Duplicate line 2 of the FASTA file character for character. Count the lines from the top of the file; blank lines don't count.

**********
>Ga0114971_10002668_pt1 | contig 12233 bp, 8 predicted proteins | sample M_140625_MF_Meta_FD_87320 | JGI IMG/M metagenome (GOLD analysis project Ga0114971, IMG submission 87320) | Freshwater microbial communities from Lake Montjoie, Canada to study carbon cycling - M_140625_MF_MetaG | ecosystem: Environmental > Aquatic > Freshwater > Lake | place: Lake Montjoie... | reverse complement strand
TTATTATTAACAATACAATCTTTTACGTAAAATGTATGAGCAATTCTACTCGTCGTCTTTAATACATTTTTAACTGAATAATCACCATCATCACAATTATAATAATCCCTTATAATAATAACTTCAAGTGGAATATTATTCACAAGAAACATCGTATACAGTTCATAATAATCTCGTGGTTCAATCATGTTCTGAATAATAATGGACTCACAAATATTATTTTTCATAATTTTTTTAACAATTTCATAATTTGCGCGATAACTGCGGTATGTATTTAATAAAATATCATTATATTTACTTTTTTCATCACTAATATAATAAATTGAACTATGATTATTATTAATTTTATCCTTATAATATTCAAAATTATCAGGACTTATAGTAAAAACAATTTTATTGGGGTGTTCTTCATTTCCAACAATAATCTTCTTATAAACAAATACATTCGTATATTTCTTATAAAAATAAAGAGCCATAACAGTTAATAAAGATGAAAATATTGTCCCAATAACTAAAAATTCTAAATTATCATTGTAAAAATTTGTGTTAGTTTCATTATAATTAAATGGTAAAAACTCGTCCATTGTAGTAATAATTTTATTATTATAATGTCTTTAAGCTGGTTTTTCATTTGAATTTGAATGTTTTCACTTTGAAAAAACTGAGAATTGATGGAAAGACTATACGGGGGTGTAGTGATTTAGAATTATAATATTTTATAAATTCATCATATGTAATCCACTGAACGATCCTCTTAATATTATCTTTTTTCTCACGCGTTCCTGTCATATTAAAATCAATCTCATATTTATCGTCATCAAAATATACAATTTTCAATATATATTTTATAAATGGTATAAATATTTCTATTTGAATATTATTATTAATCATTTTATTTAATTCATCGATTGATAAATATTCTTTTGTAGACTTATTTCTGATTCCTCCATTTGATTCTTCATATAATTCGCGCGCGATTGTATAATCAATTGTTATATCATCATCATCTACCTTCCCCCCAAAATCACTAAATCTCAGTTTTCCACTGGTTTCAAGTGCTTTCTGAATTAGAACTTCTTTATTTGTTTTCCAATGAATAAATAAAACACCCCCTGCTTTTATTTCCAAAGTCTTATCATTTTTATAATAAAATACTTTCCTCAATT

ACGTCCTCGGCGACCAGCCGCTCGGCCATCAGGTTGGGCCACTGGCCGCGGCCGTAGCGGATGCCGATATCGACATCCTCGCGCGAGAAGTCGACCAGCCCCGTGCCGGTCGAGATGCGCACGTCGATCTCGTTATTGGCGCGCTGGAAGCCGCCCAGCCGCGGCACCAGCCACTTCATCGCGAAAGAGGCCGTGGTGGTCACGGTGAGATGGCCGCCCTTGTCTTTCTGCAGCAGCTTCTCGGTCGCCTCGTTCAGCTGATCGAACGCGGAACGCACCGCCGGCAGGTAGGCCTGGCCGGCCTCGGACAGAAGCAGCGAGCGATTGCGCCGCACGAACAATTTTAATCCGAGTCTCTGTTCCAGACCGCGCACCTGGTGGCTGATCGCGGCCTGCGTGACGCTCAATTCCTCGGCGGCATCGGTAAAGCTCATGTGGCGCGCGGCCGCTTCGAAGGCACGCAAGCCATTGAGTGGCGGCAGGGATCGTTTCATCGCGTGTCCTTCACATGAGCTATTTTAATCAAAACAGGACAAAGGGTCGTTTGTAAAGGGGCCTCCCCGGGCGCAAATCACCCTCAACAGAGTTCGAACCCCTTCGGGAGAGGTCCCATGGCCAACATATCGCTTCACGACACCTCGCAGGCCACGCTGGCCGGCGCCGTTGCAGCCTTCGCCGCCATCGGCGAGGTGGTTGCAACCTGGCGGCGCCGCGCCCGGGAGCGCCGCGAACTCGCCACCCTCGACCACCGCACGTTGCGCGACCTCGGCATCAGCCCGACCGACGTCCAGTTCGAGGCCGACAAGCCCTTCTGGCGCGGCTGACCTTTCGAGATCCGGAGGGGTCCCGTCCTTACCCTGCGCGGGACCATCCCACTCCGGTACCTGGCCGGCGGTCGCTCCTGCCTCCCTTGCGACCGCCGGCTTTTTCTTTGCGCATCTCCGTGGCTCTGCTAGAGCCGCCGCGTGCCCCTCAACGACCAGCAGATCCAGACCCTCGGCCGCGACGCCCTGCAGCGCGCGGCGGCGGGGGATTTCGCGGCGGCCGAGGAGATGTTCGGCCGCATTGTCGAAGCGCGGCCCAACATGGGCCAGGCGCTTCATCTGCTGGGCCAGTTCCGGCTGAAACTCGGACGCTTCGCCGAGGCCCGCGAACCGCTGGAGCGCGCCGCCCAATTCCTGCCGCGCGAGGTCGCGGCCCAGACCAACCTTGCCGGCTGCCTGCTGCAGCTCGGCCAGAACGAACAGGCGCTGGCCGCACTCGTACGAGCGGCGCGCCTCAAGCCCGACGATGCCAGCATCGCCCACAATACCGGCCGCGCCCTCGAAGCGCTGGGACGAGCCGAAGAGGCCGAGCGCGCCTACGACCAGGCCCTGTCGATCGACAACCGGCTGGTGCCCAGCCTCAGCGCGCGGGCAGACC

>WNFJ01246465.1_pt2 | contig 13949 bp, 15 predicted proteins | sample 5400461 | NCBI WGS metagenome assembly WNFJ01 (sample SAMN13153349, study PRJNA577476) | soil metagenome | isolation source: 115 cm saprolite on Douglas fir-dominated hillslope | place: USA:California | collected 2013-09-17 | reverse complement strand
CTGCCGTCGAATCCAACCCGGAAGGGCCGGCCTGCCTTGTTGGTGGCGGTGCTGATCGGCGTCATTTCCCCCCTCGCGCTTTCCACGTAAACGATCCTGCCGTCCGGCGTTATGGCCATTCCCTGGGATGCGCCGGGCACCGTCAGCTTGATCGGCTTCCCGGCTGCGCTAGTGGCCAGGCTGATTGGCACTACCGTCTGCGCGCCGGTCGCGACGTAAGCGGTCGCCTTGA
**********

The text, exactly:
TTATTATTAACAATACAATCTTTTACGTAAAATGTATGAGCAATTCTACTCGTCGTCTTTAATACATTTTTAACTGAATAATCACCATCATCACAATTATAATAATCCCTTATAATAATAACTTCAAGTGGAATATTATTCACAAGAAACATCGTATACAGTTCATAATAATCTCGTGGTTCAATCATGTTCTGAATAATAATGGACTCACAAATATTATTTTTCATAATTTTTTTAACAATTTCATAATTTGCGCGATAACTGCGGTATGTATTTAATAAAATATCATTATATTTACTTTTTTCATCACTAATATAATAAATTGAACTATGATTATTATTAATTTTATCCTTATAATATTCAAAATTATCAGGACTTATAGTAAAAACAATTTTATTGGGGTGTTCTTCATTTCCAACAATAATCTTCTTATAAACAAATACATTCGTATATTTCTTATAAAAATAAAGAGCCATAACAGTTAATAAAGATGAAAATATTGTCCCAATAACTAAAAATTCTAAATTATCATTGTAAAAATTTGTGTTAGTTTCATTATAATTAAATGGTAAAAACTCGTCCATTGTAGTAATAATTTTATTATTATAATGTCTTTAAGCTGGTTTTTCATTTGAATTTGAATGTTTTCACTTTGAAAAAACTGAGAATTGATGGAAAGACTATACGGGGGTGTAGTGATTTAGAATTATAATATTTTATAAATTCATCATATGTAATCCACTGAACGATCCTCTTAATATTATCTTTTTTCTCACGCGTTCCTGTCATATTAAAATCAATCTCATATTTATCGTCATCAAAATATACAATTTTCAATATATATTTTATAAATGGTATAAATATTTCTATTTGAATATTATTATTAATCATTTTATTTAATTCATCGATTGATAAATATTCTTTTGTAGACTTATTTCTGATTCCTCCATTTGATTCTTCATATAATTCGCGCGCGATTGTATAATCAATTGTTATATCATCATCATCTACCTTCCCCCCAAAATCACTAAATCTCAGTTTTCCACTGGTTTCAAGTGCTTTCTGAATTAGAACTTCTTTATTTGTTTTCCAATGAATAAATAAAACACCCCCTGCTTTTATTTCCAAAGTCTTATCATTTTTATAATAAAATACTTTCCTCAATT